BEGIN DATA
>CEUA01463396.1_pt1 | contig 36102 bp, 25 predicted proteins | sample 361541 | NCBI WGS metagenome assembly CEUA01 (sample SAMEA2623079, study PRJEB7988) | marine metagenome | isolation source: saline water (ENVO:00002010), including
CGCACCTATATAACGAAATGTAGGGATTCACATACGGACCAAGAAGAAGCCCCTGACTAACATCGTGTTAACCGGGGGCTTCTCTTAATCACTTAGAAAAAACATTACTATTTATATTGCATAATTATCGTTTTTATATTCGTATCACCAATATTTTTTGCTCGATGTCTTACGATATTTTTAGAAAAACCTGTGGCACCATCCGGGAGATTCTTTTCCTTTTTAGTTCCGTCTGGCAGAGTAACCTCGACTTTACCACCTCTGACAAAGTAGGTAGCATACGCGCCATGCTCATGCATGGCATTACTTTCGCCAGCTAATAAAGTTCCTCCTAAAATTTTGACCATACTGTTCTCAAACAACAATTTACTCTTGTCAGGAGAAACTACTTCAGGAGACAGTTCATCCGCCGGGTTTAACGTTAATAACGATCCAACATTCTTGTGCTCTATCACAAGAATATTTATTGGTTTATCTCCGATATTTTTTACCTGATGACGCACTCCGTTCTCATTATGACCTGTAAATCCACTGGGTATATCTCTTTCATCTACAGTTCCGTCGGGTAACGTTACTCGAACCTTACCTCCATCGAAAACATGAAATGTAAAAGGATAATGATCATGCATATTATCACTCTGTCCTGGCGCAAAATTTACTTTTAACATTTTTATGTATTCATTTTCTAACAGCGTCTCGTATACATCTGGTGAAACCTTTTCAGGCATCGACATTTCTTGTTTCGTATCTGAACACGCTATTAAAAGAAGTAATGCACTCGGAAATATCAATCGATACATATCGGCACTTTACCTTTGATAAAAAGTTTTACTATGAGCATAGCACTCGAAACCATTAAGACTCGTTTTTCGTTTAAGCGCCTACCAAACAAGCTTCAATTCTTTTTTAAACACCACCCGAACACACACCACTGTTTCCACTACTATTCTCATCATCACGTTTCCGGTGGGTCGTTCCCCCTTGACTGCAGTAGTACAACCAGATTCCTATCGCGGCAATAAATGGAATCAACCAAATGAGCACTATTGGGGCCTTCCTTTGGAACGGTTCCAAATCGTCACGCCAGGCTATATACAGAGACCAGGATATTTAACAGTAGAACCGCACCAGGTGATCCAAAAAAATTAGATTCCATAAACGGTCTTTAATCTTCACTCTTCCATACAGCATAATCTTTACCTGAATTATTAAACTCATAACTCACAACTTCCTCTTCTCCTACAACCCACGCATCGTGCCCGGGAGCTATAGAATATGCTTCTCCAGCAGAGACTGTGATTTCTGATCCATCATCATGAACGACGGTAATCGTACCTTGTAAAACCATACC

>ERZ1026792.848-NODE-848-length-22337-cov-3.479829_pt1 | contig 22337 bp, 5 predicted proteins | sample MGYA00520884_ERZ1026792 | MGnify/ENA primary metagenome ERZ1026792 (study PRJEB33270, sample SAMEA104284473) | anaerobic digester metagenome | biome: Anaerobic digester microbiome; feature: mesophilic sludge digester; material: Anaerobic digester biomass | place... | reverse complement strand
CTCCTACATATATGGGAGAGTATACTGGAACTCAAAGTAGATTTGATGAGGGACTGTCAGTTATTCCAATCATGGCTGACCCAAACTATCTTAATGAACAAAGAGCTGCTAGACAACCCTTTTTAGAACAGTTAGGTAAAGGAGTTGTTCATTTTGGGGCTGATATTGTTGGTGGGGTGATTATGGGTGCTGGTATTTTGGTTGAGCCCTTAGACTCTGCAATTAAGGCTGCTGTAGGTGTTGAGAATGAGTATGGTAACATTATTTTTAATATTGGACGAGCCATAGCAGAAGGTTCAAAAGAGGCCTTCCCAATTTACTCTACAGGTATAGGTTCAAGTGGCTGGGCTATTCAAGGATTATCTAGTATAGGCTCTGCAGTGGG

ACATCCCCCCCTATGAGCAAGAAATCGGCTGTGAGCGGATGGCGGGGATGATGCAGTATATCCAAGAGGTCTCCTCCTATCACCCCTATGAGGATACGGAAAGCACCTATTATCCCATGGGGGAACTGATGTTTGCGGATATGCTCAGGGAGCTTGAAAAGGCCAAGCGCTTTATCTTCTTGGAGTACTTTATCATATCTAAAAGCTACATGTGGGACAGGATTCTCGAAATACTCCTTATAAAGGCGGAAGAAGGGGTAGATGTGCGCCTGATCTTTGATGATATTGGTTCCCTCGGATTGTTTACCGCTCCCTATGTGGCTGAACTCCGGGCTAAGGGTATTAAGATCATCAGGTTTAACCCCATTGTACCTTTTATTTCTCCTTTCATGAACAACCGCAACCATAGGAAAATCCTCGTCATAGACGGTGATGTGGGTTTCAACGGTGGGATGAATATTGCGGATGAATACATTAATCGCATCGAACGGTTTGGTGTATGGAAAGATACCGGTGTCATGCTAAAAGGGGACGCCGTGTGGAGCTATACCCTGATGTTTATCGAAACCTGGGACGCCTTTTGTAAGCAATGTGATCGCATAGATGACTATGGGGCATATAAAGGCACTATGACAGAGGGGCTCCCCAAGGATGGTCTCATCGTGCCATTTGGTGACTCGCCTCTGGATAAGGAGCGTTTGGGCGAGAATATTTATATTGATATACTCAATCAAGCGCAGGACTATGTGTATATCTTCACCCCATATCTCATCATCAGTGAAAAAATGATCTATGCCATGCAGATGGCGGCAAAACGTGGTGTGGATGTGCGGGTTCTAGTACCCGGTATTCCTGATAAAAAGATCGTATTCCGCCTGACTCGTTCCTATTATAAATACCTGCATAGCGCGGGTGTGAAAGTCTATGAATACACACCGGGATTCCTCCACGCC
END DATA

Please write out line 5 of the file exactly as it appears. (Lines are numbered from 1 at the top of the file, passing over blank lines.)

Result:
ACATCCCCCCCTATGAGCAAGAAATCGGCTGTGAGCGGATGGCGGGGATGATGCAGTATATCCAAGAGGTCTCCTCCTATCACCCCTATGAGGATACGGAAAGCACCTATTATCCCATGGGGGAACTGATGTTTGCGGATATGCTCAGGGAGCTTGAAAAGGCCAAGCGCTTTATCTTCTTGGAGTACTTTATCATATCTAAAAGCTACATGTGGGACAGGATTCTCGAAATACTCCTTATAAAGGCGGAAGAAGGGGTAGATGTGCGCCTGATCTTTGATGATATTGGTTCCCTCGGATTGTTTACCGCTCCCTATGTGGCTGAACTCCGGGCTAAGGGTATTAAGATCATCAGGTTTAACCCCATTGTACCTTTTATTTCTCCTTTCATGAACAACCGCAACCATAGGAAAATCCTCGTCATAGACGGTGATGTGGGTTTCAACGGTGGGATGAATATTGCGGATGAATACATTAATCGCATCGAACGGTTTGGTGTATGGAAAGATACCGGTGTCATGCTAAAAGGGGACGCCGTGTGGAGCTATACCCTGATGTTTATCGAAACCTGGGACGCCTTTTGTAAGCAATGTGATCGCATAGATGACTATGGGGCATATAAAGGCACTATGACAGAGGGGCTCCCCAAGGATGGTCTCATCGTGCCATTTGGTGACTCGCCTCTGGATAAGGAGCGTTTGGGCGAGAATATTTATATTGATATACTCAATCAAGCGCAGGACTATGTGTATATCTTCACCCCATATCTCATCATCAGTGAAAAAATGATCTATGCCATGCAGATGGCGGCAAAACGTGGTGTGGATGTGCGGGTTCTAGTACCCGGTATTCCTGATAAAAAGATCGTATTCCGCCTGACTCGTTCCTATTATAAATACCTGCATAGCGCGGGTGTGAAAGTCTATGAATACACACCGGGATTCCTCCACGCC